LONDON (Reuters) - More people in Britain can get faster broadband and a good mobile signal than last year but some rural areas are still behind towns and cities for coverage, telecoms regulator Ofcom said on Friday.
Broadband access was a big issue in this month’s general election campaign. Labour’s left-wing leadership outlined a plan to nationalise the fixed-line network of telecoms group BT while Prime Minister Boris Johnson promised full-fibre broadband to all homes by 2025.
Ofcom’s annual report noted further progress from industry in rolling out their networks, with the full-fibre connections - the gold standard for broadband - rolled out to 10% of homes, up from 6% a year ago, and all four mobile networks launching 5G.
Demand for getting online has also increased, with average monthly broadband data use going up from 240 GB per connection in 2018 to 315 GB in 2019 – the equivalent of watching up to four hours of HD video content a day.
The report shows more than half of homes (53%) can get ultrafast broadband – defined as speeds of at least 300 Mbits per second - broadly in line with last year.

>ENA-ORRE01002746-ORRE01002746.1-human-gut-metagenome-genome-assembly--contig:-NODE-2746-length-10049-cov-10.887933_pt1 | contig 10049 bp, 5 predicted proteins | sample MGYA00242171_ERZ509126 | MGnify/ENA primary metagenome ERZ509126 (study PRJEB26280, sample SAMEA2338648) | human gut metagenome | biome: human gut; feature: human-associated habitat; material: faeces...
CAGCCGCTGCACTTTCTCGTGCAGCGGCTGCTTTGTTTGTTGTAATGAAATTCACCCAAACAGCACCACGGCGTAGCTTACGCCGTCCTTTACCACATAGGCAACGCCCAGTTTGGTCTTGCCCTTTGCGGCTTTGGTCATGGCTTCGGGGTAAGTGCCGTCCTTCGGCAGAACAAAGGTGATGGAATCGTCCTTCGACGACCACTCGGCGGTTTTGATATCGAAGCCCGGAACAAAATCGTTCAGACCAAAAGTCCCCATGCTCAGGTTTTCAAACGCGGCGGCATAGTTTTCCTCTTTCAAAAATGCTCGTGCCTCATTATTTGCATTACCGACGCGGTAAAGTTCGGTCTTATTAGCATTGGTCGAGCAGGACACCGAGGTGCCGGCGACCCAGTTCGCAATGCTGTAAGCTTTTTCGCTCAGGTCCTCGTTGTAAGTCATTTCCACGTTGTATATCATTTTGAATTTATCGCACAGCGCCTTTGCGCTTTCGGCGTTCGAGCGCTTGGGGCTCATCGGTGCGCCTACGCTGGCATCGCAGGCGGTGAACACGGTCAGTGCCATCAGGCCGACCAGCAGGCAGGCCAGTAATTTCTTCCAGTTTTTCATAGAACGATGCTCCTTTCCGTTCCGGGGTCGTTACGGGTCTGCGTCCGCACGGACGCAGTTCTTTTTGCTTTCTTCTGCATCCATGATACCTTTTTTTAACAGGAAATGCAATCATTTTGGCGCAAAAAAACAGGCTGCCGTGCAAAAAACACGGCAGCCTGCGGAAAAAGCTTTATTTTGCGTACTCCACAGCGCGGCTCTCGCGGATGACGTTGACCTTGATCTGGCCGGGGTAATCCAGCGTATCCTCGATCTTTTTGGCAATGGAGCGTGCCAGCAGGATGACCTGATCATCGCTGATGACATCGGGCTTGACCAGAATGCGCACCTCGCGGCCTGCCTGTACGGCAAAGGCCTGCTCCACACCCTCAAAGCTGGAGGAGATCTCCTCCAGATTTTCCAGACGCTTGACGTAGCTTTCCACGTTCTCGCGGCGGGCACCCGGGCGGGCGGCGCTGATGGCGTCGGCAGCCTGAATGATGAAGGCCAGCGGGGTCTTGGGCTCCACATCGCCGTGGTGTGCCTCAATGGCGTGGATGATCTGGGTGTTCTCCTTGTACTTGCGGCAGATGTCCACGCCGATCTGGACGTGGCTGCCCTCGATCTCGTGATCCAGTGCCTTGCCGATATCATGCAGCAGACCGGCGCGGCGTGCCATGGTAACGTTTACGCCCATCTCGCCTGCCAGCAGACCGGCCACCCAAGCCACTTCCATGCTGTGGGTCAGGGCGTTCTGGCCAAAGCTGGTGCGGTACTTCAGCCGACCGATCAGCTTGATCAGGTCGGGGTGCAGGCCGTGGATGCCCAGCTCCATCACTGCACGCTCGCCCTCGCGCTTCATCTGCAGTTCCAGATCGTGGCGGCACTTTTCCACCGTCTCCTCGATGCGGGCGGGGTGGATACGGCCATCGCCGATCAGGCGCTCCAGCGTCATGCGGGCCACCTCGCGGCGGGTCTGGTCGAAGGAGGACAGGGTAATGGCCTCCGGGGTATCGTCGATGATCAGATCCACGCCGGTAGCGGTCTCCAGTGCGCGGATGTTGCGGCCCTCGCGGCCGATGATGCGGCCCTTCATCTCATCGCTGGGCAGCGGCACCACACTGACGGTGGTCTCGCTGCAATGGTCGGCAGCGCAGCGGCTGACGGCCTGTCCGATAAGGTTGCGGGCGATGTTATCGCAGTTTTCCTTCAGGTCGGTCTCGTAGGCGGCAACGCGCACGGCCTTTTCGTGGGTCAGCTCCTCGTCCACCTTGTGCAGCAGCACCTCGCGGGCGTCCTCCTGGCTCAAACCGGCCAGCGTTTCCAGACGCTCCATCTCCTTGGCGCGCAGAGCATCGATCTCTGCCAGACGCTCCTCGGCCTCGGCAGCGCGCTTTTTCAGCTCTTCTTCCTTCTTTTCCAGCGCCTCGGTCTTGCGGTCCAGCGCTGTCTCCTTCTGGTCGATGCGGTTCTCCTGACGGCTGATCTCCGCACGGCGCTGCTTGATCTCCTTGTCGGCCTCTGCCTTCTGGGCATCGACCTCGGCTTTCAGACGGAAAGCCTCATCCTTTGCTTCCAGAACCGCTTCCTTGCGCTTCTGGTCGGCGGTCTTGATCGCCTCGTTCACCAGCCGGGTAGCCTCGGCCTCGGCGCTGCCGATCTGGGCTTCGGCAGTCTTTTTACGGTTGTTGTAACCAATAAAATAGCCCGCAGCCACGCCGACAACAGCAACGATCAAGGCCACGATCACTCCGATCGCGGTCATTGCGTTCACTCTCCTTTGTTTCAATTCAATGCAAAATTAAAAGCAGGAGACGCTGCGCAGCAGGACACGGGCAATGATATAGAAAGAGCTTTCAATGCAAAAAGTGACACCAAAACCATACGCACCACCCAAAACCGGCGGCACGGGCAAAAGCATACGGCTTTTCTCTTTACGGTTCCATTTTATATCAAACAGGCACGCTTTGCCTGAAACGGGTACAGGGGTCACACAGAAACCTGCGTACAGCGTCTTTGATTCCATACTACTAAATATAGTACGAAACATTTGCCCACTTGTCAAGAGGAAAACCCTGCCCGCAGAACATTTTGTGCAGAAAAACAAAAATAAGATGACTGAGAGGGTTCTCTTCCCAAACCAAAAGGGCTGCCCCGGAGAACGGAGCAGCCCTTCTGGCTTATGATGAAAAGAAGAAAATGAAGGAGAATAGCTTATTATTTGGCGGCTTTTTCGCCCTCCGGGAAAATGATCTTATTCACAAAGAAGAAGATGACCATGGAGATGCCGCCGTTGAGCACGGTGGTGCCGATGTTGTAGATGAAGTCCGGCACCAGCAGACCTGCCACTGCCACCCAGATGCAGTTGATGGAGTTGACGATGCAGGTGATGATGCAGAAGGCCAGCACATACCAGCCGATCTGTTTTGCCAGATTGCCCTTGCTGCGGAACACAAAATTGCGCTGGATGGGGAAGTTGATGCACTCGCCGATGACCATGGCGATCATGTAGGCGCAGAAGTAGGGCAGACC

Superfast broadband, which offers speeds of at least 30 Mbits per second, sufficient for most households’ current needs, could be accessed by 95% of homes, Ofcom said.
“This year we’ve seen full-fibre broadband grow at its fastest ever rate, and all four mobile networks launch 5G,” said Yih-Choung Teh, Strategy and Research Group Director at Ofcom.
“But despite this good progress, there is more to do to bring all parts of the country up to speed – particularly rural areas. So we’re working with industry and the government to help bring better services to people who need them.”
The government said the figures showed real progress was being made in building faster networks.
“But we’re determined to go further by investing 5 billion pounds to make sure no one is left without access to gigabit speed broadband, and are close to a 1 billion pound deal with industry,” said Matt Warman, Digital and Broadband Minister.
Reporting by Shalini Nagarajan and Paul Sandle; editing by Stephen Addison